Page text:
As anyone involved with inventory knows, cycle counts are a great way to stay on top of inventory throughout the year without the disruption and extensive cost of the annual physical count. By simply counting different classes of inventory at an agreed-upon rate – 2 or 3 times a year depending on cost and turnover rates – organizations are able to validate their inventory’s existence throughout the year and avoid a full physical count. The success of cycle counts, of course, depends on a number of conditions, such as count accuracy over time being above industry standards, a relatively consistent marketplace and rigorous adherence to processes and operations.
With the onset of COVID-19 and the underlying impacts, the underpinnings of cycle count programs have been severely affected. Demand for goods has shifted dramatically, and changes in suppliers and new regulations have created unprecedented obstacles. Requirements for physical distancing and lower resourcing levels have strained companies’ capacity to perform routine tasks. Furthering the challenge, many companies have switched to producing completely new products to meet new marketplace demands. Automotive manufacturers in the U.S. have shifted portions of production to support new demands for medical equipment. Clothing manufacturers have shifted production tooling to accommodate the rising need for face coverings.
Despite the massive changes brought about by the pandemic, cycle count programs can still be an economical and efficient way of staying current on available stock, for both financial reporting and operational fulfillment purposes. But to ensure the reliability of cycle counts and stave off the necessity for a full wall-to-wall inventory count at year-end, organizations need to revisit the design and approach of their programs, given the impacts of COVID-19.
Sustaining the Cycle Count
While re-evaluating the company’s cycle count program during a global pandemic might seem like a lot of work, companies should consider the flip side: It is an opportunity for leadership to take a fresh look at inventory management and to further strengthen their processes. The first step in the evaluation of a cycle count program is to perform an assessment of the company’s inventory, including changes in the company’s inventory turnover and/or product mix. These changes could affect a product’s inventory classification (“ABC” structure) and associated count frequency. For example, a previously low-demand product (let’s say, C-rated hand sanitizer) may now be classified as high demand and moved to a higher counting frequency (A category).
Building off the initial assessment of changes to inventory and product mix, organizations should consider the reliability of their cycle count program YTD, including results of counts both before and after COVID-19 changes, while layering in go-forward expectations. Here, companies should look to understand the results of the count program prior to and during the transition to the current COVID-directed “new normal,” including adherence to frequency and accuracy metrics. This second step in evaluating the reliability of the cycle count program provides companies with a comprehensive view of the current state and what needs to be accomplished over the rest of year to meet the needs of the various stakeholders in the cycle count program. While the regular cycle count rhythm may have been temporarily disrupted during the early days/weeks of the pandemic, robust execution and results of cycle counts pre- and post-disruption should enable organizations to avoid a full physical count at year-end.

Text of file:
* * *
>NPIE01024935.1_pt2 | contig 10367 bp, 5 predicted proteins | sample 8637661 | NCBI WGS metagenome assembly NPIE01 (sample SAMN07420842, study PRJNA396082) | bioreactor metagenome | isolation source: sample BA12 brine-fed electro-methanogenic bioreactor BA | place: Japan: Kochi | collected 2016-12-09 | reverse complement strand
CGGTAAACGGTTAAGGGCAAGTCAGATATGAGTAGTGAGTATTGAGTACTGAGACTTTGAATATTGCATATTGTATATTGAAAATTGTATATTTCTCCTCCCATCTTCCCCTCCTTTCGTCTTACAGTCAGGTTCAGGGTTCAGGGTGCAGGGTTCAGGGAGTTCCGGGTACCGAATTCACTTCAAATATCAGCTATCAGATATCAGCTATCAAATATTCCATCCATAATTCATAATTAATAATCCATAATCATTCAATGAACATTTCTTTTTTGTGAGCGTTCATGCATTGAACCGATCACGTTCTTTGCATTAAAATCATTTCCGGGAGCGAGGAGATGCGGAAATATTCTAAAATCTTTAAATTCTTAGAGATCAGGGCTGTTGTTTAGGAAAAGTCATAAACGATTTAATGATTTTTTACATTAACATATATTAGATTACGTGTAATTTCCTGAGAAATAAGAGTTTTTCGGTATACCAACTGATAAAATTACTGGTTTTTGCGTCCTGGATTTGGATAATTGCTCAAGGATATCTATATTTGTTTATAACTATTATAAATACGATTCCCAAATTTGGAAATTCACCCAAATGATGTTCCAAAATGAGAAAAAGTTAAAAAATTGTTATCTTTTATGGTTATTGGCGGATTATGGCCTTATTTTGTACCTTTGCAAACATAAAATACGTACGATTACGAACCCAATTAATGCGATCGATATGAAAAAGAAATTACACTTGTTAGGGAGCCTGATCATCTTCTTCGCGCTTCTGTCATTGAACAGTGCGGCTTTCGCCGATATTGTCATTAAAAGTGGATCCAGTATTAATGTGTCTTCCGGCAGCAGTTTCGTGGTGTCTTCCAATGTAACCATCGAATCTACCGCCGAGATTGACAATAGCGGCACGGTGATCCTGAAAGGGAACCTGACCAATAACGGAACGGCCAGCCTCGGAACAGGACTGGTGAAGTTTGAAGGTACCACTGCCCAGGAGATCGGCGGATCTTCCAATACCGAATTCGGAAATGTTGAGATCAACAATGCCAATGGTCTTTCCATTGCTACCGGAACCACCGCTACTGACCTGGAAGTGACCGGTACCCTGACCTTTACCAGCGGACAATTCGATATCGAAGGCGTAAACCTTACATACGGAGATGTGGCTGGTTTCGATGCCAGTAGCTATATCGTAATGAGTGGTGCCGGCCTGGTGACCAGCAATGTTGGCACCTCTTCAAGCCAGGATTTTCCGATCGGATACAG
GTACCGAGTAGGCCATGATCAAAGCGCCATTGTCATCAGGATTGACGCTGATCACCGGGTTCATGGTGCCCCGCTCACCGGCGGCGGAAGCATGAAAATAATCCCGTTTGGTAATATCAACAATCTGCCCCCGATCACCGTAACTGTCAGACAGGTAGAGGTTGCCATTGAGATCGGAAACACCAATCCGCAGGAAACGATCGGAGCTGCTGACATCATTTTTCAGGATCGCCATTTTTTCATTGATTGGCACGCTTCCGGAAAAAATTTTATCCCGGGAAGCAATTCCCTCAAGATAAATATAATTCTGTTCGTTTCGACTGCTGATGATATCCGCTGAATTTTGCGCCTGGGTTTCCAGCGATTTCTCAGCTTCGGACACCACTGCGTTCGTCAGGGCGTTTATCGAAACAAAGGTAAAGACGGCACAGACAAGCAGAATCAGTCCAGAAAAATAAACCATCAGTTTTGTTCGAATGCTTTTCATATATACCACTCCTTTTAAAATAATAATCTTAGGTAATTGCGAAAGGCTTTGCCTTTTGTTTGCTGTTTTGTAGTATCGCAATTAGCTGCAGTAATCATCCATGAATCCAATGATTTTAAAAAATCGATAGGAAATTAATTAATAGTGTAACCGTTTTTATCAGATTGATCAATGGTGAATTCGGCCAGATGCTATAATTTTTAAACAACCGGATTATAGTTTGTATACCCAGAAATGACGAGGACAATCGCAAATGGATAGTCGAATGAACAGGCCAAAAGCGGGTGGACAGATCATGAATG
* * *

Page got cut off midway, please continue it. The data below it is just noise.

With this holistic understanding of where the company is in the program and the future outlook, organizations can evaluate which items may need to be counted more frequently prior to year-end in order to catch up with shortfalls in counts performed to date. As an added benefit, a comprehensive evaluation should indicate which items may not have to be included as frequently in the program going forward.
As with any organizational or procedural change, inventory and finance management should engage the help of all stakeholders early and often. Auditors, both internal and external, as well as accounting and operational staff, can help determine the feasibility of current cycle count programs, especially the implications of “no-count” periods.
Finally, organizations must continue to demonstrate a high degree of accuracy to support the validity and effectiveness of their cycle count programs. Rigorous operational controls and procedures are key. With meticulous documentation, inventory managers should look to verify that their counts are above applicable industry standards for count reliability, generally requiring around 95% or greater accuracy.
As noted in a previous blog, the pandemic is putting traditional inventory processes to the test and forcing companies to adapt to this highly unusual situation by becoming more disciplined, creative and proactive – for example, by using technology to perform remote counting and verification. The silver lining is that some of these adaptations can result in ultimately more efficient, less labor-intensive practices that are also reliably compliant and meet the needs of organizational stakeholders.
Farrah Malik, Senior Manager with Protiviti’s Internal Audit and Financial Advisory practice, contributed to this content.